Location: Rangeland Resources & Systems ResearchTitle: Crop residue cover dynamics for wind erosion control in a dryland, no-till system
|SCHNARR, CASSANDRA - Colorado State University|
|SCHIPANSKI, MEAGAN - Colorado State University|
Submitted to: Journal of Soil and Water Conservation
Publication Type: Peer Reviewed Journal
Publication Acceptance Date: 10/13/2021
Publication Date: 5/18/2022
Citation: Schnarr, C., Schipanski, M., Tatarko, J. 2022. Crop residue cover dynamics for wind erosion control in a dryland, no-till system. Journal of Soil and Water Conservation. 77(3):221-229. https://doi.org/10.2489/jswc.2022.00005.
Interpretive Summary: Among the benefits of dead crop vegetation on the soil after harvest is its influence on reducing soil wind erosion. The height and soil cover of these dead plants influence wind speeds and potential soil loss by wind erosion. Understanding the role of the type of crop and farming history in determining the amount of plant decay is useful to land managers and scientists for wind erosion prediction. We used a long-term crop research project to examine the influence of different crop types on plant soil cover over time in eastern Colorado. Results showed that winter wheat consistently produced more cover immediately after harvest, which also stayed on the surface almost twice as long as forage crops. The theory that the rate of dead plant decay decreases over time was supported for forage sorghum and forage millet, but not for wheat. The results of this study can aid in understanding plant decay for wind erosion prediction equations. In addition, the different decay rates for various crop types suggest that changes in crop rotations can have important effects for wind erosion control in the semi-arid Great Plains.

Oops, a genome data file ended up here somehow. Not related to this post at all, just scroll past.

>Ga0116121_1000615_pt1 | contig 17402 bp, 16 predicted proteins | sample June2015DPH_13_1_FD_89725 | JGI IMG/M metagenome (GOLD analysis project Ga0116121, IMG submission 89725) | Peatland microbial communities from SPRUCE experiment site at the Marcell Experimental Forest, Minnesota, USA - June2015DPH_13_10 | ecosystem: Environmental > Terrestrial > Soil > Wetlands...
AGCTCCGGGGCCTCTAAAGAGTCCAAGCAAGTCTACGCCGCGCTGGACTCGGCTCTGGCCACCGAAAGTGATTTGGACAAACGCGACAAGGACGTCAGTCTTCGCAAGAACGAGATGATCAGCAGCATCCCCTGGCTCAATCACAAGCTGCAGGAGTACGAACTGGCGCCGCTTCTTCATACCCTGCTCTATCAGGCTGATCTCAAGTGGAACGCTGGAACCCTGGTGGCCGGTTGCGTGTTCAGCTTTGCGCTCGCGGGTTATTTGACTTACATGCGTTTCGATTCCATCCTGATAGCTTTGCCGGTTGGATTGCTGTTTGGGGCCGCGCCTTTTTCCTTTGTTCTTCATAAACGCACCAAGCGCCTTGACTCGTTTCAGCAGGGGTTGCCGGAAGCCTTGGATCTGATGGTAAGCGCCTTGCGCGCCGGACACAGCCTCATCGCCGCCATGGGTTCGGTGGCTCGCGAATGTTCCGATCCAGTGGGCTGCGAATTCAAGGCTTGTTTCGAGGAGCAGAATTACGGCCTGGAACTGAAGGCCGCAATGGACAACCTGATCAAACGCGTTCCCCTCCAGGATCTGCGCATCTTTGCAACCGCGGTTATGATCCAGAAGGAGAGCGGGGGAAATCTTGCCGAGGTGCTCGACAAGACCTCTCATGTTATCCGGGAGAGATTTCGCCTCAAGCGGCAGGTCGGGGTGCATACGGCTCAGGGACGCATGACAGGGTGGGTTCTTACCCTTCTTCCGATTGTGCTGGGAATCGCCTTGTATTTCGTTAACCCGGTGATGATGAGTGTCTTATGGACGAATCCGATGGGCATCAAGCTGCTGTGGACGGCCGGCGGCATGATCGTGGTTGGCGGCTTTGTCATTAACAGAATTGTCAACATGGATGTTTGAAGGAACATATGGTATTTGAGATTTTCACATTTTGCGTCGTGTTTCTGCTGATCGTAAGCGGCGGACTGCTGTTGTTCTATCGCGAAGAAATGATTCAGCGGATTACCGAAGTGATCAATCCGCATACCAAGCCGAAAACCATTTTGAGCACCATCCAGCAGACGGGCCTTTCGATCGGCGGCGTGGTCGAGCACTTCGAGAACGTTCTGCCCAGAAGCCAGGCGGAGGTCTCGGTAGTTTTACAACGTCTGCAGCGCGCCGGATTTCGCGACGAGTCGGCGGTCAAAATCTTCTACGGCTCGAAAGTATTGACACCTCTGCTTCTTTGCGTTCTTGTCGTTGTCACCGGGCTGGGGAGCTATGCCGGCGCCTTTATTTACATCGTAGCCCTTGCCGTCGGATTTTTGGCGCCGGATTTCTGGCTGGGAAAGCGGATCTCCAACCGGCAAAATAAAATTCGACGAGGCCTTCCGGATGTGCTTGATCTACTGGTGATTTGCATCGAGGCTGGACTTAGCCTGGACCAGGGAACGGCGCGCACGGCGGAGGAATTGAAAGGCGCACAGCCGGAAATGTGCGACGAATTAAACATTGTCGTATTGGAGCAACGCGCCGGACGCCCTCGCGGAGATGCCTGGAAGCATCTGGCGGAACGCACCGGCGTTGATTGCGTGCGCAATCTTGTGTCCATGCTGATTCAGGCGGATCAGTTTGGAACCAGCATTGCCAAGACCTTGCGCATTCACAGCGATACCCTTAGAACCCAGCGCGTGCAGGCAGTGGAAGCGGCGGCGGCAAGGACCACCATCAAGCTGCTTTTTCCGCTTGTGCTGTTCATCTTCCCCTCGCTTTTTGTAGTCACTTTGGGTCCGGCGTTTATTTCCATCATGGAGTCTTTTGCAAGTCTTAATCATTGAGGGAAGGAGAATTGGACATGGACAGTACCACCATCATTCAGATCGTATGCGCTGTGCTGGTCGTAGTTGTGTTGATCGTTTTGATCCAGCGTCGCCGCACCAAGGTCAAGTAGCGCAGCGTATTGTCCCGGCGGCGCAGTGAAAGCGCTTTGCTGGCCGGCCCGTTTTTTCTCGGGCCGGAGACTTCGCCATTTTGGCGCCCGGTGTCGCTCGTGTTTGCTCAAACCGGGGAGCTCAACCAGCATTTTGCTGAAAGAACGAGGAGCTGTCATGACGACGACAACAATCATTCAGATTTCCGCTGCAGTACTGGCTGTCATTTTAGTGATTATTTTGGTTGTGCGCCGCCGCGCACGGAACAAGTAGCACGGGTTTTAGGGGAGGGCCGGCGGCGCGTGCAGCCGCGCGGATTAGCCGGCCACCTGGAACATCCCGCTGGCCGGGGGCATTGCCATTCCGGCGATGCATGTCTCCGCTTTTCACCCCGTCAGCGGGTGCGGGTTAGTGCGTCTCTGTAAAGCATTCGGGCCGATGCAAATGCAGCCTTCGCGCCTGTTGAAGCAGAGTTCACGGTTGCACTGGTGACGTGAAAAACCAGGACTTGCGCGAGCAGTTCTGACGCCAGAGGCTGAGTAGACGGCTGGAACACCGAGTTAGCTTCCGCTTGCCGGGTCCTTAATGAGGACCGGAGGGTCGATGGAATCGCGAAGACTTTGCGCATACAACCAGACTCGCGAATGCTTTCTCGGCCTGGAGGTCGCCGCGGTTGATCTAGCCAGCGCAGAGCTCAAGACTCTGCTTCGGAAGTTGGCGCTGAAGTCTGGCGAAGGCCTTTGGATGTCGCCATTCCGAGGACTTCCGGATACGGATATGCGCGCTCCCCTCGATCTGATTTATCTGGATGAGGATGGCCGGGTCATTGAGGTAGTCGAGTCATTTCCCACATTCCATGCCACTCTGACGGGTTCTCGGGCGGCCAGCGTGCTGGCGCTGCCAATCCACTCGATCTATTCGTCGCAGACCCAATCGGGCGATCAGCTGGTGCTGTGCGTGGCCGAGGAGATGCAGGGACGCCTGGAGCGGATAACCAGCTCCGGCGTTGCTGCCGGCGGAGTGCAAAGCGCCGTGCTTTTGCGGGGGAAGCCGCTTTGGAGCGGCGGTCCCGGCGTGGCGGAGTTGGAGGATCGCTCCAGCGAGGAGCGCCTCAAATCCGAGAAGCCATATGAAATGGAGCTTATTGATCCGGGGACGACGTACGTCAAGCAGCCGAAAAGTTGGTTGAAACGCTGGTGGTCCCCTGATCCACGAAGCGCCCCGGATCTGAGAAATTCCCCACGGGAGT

Technical Abstract: Among the benefits of crop residues is their influence on reducing soil wind erosion. Residue height and soil cover influence wind speeds and soil susceptibility to wind erosion events. Understanding the role of crop residue type and management history in minimizing residue loss can inform managers for improved residue retention and wind erosion modelers for better simulation of the residue decomposition process. We used a long-term cropping systems project, the Dryland Agroecosystem Project (DAP), to examine the influence of different crop types on temporal soil cover patterns in dryland no-till systems in eastern Colorado. Results showed that winter wheat (Triticum aestivum) consistently produced more residue cover immediately after harvest, cover that also persisted almost 2-fold longer than forage crop residues (Sorghum bicolor and Setaria italica). The hypothesis that an exponential decay model fit for residue cover was supported for forage sorghum and forage millet, but not for wheat. The results of this study can aid in refining models for wind erosion prediction. In addition, the different residue trajectories by crop type suggest that shifts in crop rotations within no-till management systems can have important implications for wind erosion control in the semi-arid Great Plains.